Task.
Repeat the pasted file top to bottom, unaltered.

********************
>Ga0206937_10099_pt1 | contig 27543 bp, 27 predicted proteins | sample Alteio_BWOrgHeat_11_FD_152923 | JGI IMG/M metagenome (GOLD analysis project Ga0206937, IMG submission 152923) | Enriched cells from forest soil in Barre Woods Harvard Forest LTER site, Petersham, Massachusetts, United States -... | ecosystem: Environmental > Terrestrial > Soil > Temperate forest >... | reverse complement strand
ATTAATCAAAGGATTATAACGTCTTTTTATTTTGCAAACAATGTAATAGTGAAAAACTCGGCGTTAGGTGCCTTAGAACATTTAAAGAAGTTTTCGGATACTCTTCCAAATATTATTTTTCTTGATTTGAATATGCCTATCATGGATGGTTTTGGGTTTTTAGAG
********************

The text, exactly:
>Ga0206937_10099_pt1 | contig 27543 bp, 27 predicted proteins | sample Alteio_BWOrgHeat_11_FD_152923 | JGI IMG/M metagenome (GOLD analysis project Ga0206937, IMG submission 152923) | Enriched cells from forest soil in Barre Woods Harvard Forest LTER site, Petersham, Massachusetts, United States -... | ecosystem: Environmental > Terrestrial > Soil > Temperate forest >... | reverse complement strand
ATTAATCAAAGGATTATAACGTCTTTTTATTTTGCAAACAATGTAATAGTGAAAAACTCGGCGTTAGGTGCCTTAGAACATTTAAAGAAGTTTTCGGATACTCTTCCAAATATTATTTTTCTTGATTTGAATATGCCTATCATGGATGGTTTTGGGTTTTTAGAG